Notes on a journal, part 1 (days 1-4)
This is the first installment of what will definitely should hopefully be a several-part series sharing thoughts from my Tanzania journal. Yes, writing daily journal entries and doing daily Bel-Jean style readings was required by the program, but I also interspersed my own personal thoughts, feelings and recollections with the question answers. I don’t know whether my free-form thoughts are more or less profound than the requisite answers, so I guess that is for all of you loyal readers hapless blog surfers to decide.
“I often feel as if life isn’t passing me by so much as it has already passed by and I’m trying to catch up.” – Luckily I don’t think I feel this way anymore. I’ve made a conscious decision that senior year should be about fun and I should slow down as much as possible. I’ve had 21 years and yet have (hopefully) decades more to rush around. Why not take this opportunity now?
“Yet another Mother’s Day where I am not at home…this is my best excuse so far though.” – I wasn’t home for Father’s Day either so…even?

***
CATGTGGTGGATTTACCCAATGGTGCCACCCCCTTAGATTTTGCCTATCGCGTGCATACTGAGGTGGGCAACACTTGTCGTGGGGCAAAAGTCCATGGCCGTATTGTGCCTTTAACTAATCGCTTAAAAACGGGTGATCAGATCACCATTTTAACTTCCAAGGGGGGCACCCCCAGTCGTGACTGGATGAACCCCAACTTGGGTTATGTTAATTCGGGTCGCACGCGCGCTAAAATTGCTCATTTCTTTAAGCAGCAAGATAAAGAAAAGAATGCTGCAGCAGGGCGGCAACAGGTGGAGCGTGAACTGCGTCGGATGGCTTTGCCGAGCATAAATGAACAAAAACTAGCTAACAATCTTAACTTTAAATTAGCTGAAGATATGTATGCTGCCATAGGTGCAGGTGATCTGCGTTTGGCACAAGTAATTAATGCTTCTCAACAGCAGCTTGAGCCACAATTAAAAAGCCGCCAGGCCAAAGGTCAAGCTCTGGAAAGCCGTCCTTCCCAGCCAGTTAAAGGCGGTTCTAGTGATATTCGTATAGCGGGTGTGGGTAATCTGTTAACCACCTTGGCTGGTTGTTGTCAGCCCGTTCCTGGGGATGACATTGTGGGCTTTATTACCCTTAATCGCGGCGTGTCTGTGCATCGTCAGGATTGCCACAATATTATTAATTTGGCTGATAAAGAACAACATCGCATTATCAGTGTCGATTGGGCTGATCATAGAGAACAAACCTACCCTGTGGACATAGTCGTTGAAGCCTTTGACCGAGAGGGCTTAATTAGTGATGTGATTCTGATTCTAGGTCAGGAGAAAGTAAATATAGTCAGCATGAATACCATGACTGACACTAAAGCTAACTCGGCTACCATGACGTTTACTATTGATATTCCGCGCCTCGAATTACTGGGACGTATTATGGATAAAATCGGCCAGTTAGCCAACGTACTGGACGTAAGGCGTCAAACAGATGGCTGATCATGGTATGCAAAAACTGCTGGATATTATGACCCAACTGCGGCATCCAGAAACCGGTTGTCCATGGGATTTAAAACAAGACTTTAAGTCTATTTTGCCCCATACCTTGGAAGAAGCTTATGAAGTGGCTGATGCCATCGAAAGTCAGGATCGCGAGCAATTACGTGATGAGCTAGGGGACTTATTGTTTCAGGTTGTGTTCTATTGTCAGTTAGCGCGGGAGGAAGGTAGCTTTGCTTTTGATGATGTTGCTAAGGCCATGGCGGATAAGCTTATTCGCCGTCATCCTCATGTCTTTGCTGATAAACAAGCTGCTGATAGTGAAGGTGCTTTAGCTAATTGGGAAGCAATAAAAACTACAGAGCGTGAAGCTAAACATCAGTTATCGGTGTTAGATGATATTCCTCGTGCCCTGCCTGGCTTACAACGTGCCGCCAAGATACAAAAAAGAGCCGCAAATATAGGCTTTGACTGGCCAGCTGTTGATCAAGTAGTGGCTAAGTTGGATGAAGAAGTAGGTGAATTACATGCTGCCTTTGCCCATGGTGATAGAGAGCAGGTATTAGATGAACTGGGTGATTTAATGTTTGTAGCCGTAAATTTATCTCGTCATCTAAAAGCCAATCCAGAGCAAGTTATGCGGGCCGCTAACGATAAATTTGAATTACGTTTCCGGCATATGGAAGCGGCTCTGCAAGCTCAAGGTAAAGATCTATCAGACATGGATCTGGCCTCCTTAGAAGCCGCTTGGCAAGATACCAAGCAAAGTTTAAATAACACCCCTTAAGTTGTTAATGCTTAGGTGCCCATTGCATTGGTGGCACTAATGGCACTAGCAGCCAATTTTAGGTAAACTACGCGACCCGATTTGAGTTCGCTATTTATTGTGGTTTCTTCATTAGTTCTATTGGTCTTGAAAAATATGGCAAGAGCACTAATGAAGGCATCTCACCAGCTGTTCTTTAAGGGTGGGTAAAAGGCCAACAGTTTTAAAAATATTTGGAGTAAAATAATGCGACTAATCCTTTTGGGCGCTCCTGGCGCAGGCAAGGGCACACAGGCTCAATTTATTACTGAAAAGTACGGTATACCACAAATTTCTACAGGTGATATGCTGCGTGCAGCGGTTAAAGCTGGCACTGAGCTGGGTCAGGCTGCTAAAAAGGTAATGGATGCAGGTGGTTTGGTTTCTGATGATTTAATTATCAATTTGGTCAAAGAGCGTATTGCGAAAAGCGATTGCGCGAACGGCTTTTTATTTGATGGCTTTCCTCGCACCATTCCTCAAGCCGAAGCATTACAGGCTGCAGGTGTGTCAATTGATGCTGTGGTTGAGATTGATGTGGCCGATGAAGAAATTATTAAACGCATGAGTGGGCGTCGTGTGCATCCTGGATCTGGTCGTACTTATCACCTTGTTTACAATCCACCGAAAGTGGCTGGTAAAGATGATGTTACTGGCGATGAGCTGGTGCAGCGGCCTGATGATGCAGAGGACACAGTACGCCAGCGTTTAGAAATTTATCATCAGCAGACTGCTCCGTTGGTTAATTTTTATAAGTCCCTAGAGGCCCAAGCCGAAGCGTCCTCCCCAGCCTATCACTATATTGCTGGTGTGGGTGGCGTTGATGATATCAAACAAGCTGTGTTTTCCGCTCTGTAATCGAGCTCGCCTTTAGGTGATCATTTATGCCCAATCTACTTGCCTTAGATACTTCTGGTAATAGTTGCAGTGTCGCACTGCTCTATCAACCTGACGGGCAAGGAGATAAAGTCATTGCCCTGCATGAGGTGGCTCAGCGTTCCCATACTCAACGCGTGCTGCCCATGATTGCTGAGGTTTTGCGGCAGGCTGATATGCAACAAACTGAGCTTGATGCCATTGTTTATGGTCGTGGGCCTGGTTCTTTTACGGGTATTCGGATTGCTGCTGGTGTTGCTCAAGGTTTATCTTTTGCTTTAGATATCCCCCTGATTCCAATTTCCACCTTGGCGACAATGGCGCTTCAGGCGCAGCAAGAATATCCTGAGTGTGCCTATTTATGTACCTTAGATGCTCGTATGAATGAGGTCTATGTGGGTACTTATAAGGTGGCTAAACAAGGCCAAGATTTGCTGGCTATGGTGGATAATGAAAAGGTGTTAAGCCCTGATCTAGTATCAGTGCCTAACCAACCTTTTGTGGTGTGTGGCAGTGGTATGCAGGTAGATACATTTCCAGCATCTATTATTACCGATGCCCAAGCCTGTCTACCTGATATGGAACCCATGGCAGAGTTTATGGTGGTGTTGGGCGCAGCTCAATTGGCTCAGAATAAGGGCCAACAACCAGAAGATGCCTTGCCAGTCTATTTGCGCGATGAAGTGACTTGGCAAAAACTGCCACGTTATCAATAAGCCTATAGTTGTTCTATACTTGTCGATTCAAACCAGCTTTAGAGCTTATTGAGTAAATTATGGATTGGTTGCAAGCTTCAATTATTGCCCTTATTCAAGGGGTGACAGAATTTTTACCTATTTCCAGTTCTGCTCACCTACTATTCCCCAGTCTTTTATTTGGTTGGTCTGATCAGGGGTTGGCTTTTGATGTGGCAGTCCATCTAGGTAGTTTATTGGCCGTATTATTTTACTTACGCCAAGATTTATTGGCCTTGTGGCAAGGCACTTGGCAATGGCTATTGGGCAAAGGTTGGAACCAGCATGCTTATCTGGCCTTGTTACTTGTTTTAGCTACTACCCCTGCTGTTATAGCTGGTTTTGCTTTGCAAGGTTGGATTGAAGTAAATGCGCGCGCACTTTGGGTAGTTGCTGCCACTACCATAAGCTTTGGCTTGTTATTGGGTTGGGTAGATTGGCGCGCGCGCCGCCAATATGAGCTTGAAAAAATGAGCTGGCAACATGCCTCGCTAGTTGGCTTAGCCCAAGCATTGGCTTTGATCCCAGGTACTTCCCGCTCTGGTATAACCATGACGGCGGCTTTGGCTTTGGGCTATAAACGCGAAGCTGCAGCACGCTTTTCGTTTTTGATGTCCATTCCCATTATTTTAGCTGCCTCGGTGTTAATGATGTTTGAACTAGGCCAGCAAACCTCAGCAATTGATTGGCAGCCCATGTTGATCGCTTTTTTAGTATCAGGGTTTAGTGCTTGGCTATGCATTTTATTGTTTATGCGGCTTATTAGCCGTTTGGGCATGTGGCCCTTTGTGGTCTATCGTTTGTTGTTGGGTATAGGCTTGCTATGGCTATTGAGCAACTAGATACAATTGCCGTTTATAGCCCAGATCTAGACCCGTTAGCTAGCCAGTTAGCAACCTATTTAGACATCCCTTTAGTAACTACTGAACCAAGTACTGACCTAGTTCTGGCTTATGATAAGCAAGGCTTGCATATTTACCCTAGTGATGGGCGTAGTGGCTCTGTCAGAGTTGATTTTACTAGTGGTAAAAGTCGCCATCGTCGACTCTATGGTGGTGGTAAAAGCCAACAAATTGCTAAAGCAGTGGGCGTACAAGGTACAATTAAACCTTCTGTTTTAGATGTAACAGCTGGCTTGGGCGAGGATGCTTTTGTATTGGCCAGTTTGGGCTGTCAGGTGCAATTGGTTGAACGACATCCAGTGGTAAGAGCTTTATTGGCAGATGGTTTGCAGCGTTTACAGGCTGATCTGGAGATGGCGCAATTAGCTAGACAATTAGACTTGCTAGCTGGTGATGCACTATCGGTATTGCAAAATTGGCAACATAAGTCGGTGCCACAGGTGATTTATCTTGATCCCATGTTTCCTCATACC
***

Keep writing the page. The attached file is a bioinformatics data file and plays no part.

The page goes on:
“Driving into town we passed families outside of their mud hourses. Children were running around while the parents watched. As we drove by, Addie [Jones] sighed and said, ‘The children are so cute!’ The whole time I’d been focused on how poor they all looked. Funny how different lenses can fram the same scene in totally different ways.” – I’m trying to adjust my lens to more of Addie’s view. Seems much more enjoyable and rewarding.
“Is there such a thing as ‘white guilt,’ or is that another white man’s excuse for condescension?” – Still haven’t figured this one out really.
Per Chad Hume: “I love the word ‘apparently.’ It takes all liability off yourself.” – Brilliant.
“Swahili is fascinating. The sounds, the construction, the cadence, the philosophy. It’s so exotic when put up against our English.” – I still haven’t bought Rosetta Stone Swahili…I need to do that.
“There seems to be a high tolerance for complaining and passing blame in Tanzania. The school doesn’t receive much funding. The bank can’t raise enough capital. But there doesn’t seem to be a commensurate openness to change or progress.” – Maybe it was just the first people that we came into contact with, because the last ones all embraced change, individualism and success.
“But the Africa we’ve seen shares almost nothing in common with this first group [that complains and resists change]. They [the second group] are the ones who see a way out. They know there’s light at the end of the tunnel, and they’re going to do their damnedest to reach it sooner rather than later. ‘The time is now for Africa,’ they say.” – True. And inspiring.
That’s all I’m gonna subject y’all to right now. Get excited for part 2!